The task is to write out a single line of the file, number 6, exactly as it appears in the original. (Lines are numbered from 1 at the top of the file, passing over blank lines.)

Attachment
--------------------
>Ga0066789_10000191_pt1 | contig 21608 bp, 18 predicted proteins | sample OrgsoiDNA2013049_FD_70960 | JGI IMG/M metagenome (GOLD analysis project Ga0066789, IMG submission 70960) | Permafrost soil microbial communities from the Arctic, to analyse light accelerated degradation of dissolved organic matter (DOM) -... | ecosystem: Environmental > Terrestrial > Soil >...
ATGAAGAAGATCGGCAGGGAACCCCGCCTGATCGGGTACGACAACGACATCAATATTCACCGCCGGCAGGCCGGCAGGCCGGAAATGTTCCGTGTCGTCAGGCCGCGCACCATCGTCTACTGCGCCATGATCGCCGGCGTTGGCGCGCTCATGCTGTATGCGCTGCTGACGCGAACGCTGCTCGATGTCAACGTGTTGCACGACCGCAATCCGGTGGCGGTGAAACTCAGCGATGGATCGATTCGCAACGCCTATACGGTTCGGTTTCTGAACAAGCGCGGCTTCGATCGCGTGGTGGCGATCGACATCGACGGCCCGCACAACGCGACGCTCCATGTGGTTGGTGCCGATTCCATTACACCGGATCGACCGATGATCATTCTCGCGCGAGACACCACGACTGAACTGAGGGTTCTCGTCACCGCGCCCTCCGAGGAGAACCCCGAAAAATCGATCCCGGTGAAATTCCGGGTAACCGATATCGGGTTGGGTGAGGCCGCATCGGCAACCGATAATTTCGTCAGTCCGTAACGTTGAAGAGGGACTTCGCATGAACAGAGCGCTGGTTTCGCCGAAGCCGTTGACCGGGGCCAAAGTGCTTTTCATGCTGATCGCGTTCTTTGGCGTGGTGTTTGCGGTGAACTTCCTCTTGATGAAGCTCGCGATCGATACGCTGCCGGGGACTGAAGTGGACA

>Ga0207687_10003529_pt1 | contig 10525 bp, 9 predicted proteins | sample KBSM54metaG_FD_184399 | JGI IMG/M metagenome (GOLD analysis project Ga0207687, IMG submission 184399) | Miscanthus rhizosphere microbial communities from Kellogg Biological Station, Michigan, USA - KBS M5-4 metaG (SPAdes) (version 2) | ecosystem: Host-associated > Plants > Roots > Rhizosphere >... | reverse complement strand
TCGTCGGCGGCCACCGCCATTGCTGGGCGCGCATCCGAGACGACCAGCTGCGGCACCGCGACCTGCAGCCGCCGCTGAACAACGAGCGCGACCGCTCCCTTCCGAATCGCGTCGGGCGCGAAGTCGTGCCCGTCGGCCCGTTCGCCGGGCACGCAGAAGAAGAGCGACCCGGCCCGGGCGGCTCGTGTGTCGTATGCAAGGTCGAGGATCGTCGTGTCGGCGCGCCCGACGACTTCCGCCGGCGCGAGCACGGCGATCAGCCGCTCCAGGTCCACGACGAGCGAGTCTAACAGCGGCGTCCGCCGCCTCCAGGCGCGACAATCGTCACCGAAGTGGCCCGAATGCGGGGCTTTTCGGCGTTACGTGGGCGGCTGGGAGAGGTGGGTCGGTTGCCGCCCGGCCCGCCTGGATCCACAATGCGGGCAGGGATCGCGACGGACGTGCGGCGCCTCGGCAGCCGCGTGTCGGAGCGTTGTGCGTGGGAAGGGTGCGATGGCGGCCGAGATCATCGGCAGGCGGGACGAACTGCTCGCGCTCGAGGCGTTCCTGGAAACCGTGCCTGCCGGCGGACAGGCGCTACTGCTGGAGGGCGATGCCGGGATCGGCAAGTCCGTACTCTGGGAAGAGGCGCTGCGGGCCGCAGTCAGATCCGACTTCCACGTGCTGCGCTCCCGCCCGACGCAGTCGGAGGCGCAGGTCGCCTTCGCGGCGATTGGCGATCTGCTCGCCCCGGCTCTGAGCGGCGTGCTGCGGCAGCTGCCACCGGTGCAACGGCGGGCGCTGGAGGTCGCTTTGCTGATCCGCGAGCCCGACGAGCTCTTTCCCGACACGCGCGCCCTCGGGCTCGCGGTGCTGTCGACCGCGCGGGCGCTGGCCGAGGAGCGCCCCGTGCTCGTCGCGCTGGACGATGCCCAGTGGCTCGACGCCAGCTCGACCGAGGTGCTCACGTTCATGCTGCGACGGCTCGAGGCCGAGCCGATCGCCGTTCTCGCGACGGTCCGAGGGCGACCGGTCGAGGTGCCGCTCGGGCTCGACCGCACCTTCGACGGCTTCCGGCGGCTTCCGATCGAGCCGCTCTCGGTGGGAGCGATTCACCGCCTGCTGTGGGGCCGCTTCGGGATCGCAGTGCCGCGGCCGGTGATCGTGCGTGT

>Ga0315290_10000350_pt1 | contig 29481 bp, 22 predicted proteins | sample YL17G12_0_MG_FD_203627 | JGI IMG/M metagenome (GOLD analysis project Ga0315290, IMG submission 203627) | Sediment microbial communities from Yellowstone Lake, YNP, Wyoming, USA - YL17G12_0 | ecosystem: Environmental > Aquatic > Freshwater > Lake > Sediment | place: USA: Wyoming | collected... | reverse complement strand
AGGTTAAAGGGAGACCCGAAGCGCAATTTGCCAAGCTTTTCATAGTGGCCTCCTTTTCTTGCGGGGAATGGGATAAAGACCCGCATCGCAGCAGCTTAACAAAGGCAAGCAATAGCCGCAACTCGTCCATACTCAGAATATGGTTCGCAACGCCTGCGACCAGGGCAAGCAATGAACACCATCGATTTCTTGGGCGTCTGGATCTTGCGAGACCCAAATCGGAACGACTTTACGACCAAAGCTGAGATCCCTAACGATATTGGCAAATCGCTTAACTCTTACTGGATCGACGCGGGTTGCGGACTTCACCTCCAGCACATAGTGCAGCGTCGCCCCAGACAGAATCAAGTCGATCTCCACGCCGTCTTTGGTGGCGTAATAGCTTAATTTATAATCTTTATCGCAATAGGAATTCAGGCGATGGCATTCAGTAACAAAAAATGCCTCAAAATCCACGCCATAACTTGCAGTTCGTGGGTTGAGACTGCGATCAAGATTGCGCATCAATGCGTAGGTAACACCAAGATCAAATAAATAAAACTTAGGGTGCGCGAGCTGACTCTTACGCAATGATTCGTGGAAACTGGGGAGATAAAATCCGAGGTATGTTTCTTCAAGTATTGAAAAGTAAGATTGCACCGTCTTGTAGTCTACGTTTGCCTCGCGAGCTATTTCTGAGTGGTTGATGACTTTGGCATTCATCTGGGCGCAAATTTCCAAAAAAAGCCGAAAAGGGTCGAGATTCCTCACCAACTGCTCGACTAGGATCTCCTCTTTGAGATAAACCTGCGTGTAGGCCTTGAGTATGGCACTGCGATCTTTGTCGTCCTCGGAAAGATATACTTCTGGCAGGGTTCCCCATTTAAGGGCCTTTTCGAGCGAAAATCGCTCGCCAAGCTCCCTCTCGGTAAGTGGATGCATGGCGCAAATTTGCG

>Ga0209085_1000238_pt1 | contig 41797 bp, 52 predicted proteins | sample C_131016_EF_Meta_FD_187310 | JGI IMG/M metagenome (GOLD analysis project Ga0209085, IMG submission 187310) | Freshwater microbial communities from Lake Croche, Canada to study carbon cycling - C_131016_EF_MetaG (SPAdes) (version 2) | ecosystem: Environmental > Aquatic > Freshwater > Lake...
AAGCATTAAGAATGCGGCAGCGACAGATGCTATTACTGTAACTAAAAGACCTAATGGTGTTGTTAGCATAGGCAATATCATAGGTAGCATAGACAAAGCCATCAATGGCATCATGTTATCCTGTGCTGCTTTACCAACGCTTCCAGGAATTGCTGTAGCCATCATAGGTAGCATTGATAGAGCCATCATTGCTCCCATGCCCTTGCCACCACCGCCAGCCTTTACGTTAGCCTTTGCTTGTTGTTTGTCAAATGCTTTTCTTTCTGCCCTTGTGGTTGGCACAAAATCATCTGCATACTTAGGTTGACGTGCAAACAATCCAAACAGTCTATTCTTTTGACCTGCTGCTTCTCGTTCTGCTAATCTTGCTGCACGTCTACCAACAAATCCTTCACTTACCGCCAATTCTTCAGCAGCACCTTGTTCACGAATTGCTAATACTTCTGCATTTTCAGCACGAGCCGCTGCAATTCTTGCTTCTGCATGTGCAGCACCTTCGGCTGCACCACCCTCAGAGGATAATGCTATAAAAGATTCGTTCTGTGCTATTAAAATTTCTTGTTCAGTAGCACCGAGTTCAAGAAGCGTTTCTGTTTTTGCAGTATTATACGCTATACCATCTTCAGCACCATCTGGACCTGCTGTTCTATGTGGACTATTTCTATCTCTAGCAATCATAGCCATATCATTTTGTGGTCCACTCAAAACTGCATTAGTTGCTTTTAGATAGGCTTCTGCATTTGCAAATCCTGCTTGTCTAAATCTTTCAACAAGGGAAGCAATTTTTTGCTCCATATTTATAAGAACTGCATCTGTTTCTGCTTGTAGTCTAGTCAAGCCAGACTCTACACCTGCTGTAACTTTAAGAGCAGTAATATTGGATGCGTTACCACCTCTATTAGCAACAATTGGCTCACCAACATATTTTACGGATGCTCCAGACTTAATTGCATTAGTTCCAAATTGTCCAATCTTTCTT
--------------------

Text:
AGGTTAAAGGGAGACCCGAAGCGCAATTTGCCAAGCTTTTCATAGTGGCCTCCTTTTCTTGCGGGGAATGGGATAAAGACCCGCATCGCAGCAGCTTAACAAAGGCAAGCAATAGCCGCAACTCGTCCATACTCAGAATATGGTTCGCAACGCCTGCGACCAGGGCAAGCAATGAACACCATCGATTTCTTGGGCGTCTGGATCTTGCGAGACCCAAATCGGAACGACTTTACGACCAAAGCTGAGATCCCTAACGATATTGGCAAATCGCTTAACTCTTACTGGATCGACGCGGGTTGCGGACTTCACCTCCAGCACATAGTGCAGCGTCGCCCCAGACAGAATCAAGTCGATCTCCACGCCGTCTTTGGTGGCGTAATAGCTTAATTTATAATCTTTATCGCAATAGGAATTCAGGCGATGGCATTCAGTAACAAAAAATGCCTCAAAATCCACGCCATAACTTGCAGTTCGTGGGTTGAGACTGCGATCAAGATTGCGCATCAATGCGTAGGTAACACCAAGATCAAATAAATAAAACTTAGGGTGCGCGAGCTGACTCTTACGCAATGATTCGTGGAAACTGGGGAGATAAAATCCGAGGTATGTTTCTTCAAGTATTGAAAAGTAAGATTGCACCGTCTTGTAGTCTACGTTTGCCTCGCGAGCTATTTCTGAGTGGTTGATGACTTTGGCATTCATCTGGGCGCAAATTTCCAAAAAAAGCCGAAAAGGGTCGAGATTCCTCACCAACTGCTCGACTAGGATCTCCTCTTTGAGATAAACCTGCGTGTAGGCCTTGAGTATGGCACTGCGATCTTTGTCGTCCTCGGAAAGATATACTTCTGGCAGGGTTCCCCATTTAAGGGCCTTTTCGAGCGAAAATCGCTCGCCAAGCTCCCTCTCGGTAAGTGGATGCATGGCGCAAATTTGCG